PNS Daily Newscast - October 17, 2019 

President Trump puts some distance between himself and policy on Syria. Also on the rundown: awaiting a ruling in South Dakota on the insanity defense, plus the focus remains on election security for 2020.

2020Talks - October 16, 2019 

Last night in Ohio the fourth Democratic debate covered issues from health care, gun control and abortion to the Turkish invasion of Syria. What's clear: Sen. Elizabeth Warren has replaced former VP Joe Biden as the centerstage target.

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Analysis: Public Lands Attract Visitors, Dollars to Big Sky Country

Visitors from outside Montana spent an estimated $1.2 billion in Glacier National Park and the surrounding area in 2018. (Ada Be/Flickr)
Visitors from outside Montana spent an estimated $1.2 billion in Glacier National Park and the surrounding area in 2018. (Ada Be/Flickr)
June 28, 2019

MISSOULA, Mont. – The majesty of Montana's public lands is no secret – and that's a boon for the state's economy.

Visitors from outside Montana spent nearly $3.6 billion in the state in 2018, according to the University of Montana's Institute for Tourism and Recreation Research. That marks a 10% increase in spending over 2017 numbers.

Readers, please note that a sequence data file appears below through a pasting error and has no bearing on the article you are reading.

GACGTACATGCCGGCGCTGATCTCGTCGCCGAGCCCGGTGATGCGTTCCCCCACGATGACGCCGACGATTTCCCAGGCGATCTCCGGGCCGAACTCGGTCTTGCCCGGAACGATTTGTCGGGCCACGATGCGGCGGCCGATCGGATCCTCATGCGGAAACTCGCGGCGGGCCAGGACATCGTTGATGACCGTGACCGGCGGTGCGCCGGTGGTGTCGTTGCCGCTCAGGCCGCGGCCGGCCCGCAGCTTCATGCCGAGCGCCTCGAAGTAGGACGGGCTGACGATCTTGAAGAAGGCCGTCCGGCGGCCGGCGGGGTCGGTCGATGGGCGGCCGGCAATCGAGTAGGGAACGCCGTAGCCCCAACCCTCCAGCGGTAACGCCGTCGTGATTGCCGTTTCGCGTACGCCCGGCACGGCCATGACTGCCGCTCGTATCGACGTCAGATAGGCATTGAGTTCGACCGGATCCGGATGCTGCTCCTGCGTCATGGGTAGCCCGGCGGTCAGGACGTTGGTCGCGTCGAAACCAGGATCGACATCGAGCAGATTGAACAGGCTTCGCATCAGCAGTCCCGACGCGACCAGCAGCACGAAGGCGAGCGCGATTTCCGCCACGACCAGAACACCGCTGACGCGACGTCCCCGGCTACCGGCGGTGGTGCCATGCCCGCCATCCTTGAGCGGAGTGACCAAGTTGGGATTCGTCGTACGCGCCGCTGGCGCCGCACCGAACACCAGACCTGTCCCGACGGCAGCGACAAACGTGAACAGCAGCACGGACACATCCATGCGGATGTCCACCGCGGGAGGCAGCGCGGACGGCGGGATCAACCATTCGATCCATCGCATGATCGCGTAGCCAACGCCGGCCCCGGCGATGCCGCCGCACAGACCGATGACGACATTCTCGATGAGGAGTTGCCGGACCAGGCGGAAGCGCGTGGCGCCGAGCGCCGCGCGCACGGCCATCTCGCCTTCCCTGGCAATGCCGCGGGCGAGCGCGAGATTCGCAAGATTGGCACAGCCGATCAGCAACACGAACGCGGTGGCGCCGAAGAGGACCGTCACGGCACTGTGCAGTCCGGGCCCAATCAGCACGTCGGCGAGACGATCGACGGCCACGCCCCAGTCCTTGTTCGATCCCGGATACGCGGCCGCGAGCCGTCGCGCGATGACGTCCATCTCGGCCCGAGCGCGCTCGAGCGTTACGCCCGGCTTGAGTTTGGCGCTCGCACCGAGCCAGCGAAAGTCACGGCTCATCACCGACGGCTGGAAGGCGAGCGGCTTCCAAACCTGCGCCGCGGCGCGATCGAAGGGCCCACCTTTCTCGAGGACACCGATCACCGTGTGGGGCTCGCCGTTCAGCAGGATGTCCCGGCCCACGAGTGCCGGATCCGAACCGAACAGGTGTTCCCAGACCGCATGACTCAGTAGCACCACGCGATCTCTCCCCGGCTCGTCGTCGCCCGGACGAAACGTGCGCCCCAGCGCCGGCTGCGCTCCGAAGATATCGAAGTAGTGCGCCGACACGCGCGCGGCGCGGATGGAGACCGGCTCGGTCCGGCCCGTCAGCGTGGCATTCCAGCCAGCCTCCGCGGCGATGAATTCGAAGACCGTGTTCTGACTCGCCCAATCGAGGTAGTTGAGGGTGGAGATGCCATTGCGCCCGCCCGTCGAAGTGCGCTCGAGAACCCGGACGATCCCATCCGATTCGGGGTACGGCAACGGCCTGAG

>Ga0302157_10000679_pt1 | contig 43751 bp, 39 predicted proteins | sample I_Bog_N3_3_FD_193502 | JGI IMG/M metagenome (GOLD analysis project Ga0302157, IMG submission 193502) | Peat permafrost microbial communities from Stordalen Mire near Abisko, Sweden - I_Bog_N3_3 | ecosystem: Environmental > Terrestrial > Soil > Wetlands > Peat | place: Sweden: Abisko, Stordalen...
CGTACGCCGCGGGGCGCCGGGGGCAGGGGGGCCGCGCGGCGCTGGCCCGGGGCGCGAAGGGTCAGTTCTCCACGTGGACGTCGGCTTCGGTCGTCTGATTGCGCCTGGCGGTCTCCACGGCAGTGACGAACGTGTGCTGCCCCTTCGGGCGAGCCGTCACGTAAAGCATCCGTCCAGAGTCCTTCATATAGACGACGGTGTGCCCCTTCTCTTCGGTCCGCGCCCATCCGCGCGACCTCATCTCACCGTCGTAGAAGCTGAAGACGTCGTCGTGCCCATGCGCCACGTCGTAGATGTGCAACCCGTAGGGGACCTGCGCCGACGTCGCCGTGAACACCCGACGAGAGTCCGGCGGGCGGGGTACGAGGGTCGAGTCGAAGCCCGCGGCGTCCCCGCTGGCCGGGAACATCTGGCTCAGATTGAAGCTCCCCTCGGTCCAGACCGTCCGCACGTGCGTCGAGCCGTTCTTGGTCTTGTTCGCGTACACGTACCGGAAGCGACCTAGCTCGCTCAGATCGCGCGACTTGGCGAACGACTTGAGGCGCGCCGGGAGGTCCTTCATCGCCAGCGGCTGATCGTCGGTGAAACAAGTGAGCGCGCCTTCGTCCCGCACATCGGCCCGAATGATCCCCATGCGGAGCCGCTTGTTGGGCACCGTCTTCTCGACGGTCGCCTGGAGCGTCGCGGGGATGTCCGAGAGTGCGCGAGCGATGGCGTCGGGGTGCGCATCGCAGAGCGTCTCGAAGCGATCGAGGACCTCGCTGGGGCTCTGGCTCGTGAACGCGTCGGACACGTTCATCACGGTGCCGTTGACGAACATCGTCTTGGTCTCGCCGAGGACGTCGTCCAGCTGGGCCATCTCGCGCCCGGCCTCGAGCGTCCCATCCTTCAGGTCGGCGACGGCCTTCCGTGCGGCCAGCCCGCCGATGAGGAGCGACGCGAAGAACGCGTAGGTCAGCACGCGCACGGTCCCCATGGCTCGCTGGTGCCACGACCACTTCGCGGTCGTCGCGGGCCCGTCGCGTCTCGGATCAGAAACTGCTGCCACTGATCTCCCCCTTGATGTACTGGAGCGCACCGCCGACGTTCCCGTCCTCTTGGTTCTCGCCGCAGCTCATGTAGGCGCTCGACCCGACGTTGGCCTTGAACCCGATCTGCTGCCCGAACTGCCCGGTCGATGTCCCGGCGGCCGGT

Associate Director of the Institute Jeremy Sage says recreation is the main draw, with regions near Glacier and Yellowstone national parks bringing in the most visitor dollars.

"One thing we're seeing steadily increase is the amount of money being spent on outfitters and guides,” says Sage. “So, people coming here to Montana to take part in some kind of a[n] outdoor experience, whether its fishing or whitewater rafting, or horseback riding or whatever that experience might be."

Sage says money spent on outfitters and guides has surpassed retail spending in recent years. Two-thirds of the dollars spent by travelers last year were in Glacier and Yellowstone country.

The analysis also measures the economic impact of these dollars, and finds that visitors directly and indirectly supported more than 55,000 jobs in the state. Sage says that helps local economies in a number of ways.

"So, as this new money comes in, the amount of jobs required necessarily bump up,” says Sage. “And then, as those people have those jobs, they then spend their money in their communities; and those monies then are brought into the state and cycle through the state a few times."

Sage says there's been an increase in spending in Montana, even as visitation to places like Yellowstone was roughly the same between 2017 and 2018. He says that's likely because of a strong economy, where unemployment is low and consumer confidence is high.

Eric Tegethoff, Public News Service - MT